Emacs & Jedi

Brandon Rhodes delivered the keynote at PyOhio yesterday[1]. He talked about sine qua nons: features that without which, a language is nothing to him. One of the things he mentioned was Jedi, a framework for extending editors with Python autocompletion, documentation lookup, and source navigation. I say “editors”, vaguely, because Jedi consists of a Python server that the editor communicates with via an editor specific plugin. I’d seen Jedi before, but hadn’t managed to get it working with Emacs. After hearing Brandon speak of it so glowingly, I decided to give it another try. The actual installation was easy: using the master branch of el-get, the recipe installed the Jedi Emacs plugin and its dependencies seamlessly. And it seemed to just work for the standard library.

And once I’d enabled it for python-mode, I was indeed able to autocomplete things from the standard library, and jump to the source of members implemented in Python. But I found that I wasn’t able to navigate to the third party dependencies in my project, and eventually figured out there were three cases I needed to address.

  • Many things I work on use virtualenv. Jedi supports virtual environments if the VIRTUAL_ENV environment variable is set, but I tend to keep Emacs running and switch between several different projects, each with their own environment.
  • Some of my projects also use buildout. When I’m using buildout for a project, the dependencies end up in an eggs sub-directory, which Jedi (as far as I know) doesn’t actually know about.
  • Finally, the setup we use at Eventbrite requires some special handling, as well: we store our source checkouts on an encrypted disk image, which is then mounted into a Vagrant virtual machine, where the actual virtual environment lives. Since the virtual environment isn’t on the same “machine” that we’re editing on, I need to tell Jedi explicitly what directories to find source in.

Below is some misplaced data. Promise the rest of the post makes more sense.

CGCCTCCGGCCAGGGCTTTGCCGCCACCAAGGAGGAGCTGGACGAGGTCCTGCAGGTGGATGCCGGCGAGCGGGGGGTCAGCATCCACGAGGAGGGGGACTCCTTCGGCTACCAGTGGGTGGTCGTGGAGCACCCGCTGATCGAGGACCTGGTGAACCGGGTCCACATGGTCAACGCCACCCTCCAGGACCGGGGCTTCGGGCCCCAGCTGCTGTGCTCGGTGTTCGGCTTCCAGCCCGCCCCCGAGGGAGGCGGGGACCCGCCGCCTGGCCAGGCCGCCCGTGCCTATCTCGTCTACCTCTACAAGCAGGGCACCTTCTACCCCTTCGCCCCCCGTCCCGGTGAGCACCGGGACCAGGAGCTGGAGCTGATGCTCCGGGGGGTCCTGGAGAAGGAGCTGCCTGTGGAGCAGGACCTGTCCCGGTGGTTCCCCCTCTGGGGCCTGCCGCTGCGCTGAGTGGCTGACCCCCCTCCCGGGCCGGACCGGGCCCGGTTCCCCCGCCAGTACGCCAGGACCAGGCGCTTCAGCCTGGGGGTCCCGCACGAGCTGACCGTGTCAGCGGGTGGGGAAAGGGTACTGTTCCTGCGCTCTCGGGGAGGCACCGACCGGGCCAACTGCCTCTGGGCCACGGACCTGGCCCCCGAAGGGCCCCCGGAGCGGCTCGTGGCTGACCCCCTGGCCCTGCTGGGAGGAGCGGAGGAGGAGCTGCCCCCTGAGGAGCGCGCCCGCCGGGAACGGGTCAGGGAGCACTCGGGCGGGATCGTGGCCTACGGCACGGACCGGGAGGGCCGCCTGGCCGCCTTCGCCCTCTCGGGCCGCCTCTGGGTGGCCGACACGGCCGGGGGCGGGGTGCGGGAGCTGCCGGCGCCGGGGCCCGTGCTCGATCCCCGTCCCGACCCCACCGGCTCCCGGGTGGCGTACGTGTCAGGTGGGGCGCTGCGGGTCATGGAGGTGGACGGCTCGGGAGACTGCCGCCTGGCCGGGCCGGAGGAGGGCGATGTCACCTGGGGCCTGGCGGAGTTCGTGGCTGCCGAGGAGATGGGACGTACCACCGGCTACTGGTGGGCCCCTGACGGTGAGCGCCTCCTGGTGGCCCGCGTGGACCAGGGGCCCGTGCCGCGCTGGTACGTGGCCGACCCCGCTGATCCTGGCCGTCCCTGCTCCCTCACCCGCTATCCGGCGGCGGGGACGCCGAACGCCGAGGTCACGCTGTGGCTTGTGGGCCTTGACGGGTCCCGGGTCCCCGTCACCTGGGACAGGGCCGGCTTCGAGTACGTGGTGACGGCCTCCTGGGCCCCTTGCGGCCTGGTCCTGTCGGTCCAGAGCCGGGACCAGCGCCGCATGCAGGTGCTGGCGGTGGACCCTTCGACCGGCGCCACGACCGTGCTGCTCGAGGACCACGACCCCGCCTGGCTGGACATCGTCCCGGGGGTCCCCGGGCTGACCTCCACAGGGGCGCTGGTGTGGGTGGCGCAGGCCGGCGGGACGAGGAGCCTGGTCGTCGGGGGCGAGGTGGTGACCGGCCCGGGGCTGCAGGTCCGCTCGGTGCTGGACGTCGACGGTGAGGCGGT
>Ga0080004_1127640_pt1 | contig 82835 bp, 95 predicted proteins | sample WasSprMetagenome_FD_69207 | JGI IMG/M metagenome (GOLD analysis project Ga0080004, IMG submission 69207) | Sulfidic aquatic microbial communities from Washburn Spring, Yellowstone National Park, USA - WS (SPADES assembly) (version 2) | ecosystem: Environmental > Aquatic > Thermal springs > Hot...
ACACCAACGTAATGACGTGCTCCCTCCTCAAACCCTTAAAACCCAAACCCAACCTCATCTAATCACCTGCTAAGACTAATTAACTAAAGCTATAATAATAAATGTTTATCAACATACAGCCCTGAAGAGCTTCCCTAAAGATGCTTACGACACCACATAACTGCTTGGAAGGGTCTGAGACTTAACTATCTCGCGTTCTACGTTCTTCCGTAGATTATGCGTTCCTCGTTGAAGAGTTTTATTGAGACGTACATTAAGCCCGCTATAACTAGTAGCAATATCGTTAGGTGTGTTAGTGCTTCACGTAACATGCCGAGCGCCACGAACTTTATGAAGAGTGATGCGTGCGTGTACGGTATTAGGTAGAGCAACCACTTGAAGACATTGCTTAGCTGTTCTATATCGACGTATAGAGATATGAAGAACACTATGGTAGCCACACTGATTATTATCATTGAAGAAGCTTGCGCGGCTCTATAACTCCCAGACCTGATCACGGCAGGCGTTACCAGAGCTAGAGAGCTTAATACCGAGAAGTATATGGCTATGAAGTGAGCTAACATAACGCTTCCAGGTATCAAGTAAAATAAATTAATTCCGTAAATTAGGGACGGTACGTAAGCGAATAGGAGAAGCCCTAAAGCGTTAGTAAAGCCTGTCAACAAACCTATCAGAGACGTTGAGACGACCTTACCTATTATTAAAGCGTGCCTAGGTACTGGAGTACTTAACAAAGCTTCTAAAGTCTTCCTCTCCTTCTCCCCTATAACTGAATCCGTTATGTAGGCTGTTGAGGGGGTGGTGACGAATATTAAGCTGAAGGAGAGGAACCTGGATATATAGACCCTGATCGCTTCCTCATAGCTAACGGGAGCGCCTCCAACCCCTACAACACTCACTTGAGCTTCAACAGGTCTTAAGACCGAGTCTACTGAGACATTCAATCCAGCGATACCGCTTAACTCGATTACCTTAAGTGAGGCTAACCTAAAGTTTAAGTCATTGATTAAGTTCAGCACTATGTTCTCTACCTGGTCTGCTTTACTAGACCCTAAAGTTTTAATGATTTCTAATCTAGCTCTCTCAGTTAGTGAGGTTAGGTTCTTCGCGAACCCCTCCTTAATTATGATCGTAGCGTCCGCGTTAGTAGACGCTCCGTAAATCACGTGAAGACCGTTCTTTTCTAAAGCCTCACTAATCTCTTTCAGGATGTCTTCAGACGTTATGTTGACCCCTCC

The Jedi documentation includes an advanced example of customizing the server arguments on per buffer. It assumes static arguments, but it seemed like a solution was possible. I spent a couple hours this afternoon working on my Emacs Lisp skills to make Jedi work in all three of my cases.


kenobi.el (gist) is the result, and it does a few things:

  1. Fires hooks for each mode after the file or directory local variables have been set up. I found a StackOverflow post that confirmed what I had observed: any file or directory local variables weren’t set when the normal python-mode hook was fired. The mode-specific hooks are chained off of hack-local-variables-hook, which is fired after the local variables have been resolved.
  2. Walks up the directory hierarchy from the buffer file, looking for ./bin/activate at each level. If it finds one, it assumes this is the virtual env, and adds it to the list of virtual envs Jedi will look at.
  3. Walks up the directory hierarchy looking for an ./eggs/*.egg sub-directory at each level. If it finds one, it adds each of those .egg subdirectories to the sys.path Jedi will look at. This allows Jedi to work when you’re editing files in buildout-based projects.
  4. Looks to see if the aditional_paths variable has been set as a list of other paths to add.

The first three bits are sort of implementation details: you can usually just ignore them, and Jedi will just work. The final, though, needs a little explanation.

As I mentioned above, Eventbrite stores the source code on a disk image, which is mounted into a virtual machine where the actual virtualenv lives. That means I need to add specific paths to sys.path when I open a source file in that disk image. To get that to work, I create a .dir-locals.el in the root of the source tree, something like:

 (nil . ((additional_paths . (

I’m sure that my Emacs Lisp could be improved upon, but it felt pretty good to figure out enough to integration Jedi into the way I use Emacs. I haven’t worked with Jedi extensively, but so far it seems to work pretty well. The autocomplete features seem to be minimally invasive, and the show docstring and jump to definition both work great.

[1]The fact that the video is up less than 36 hours after the keynote is a testament to how great Next Day Video is. They do amazing work at Python (and other) conferences and make it possible to enjoy the hallway track without worrying about missing a presentation.
author:Nathan Yergler
tags:python, virtualenv, buildout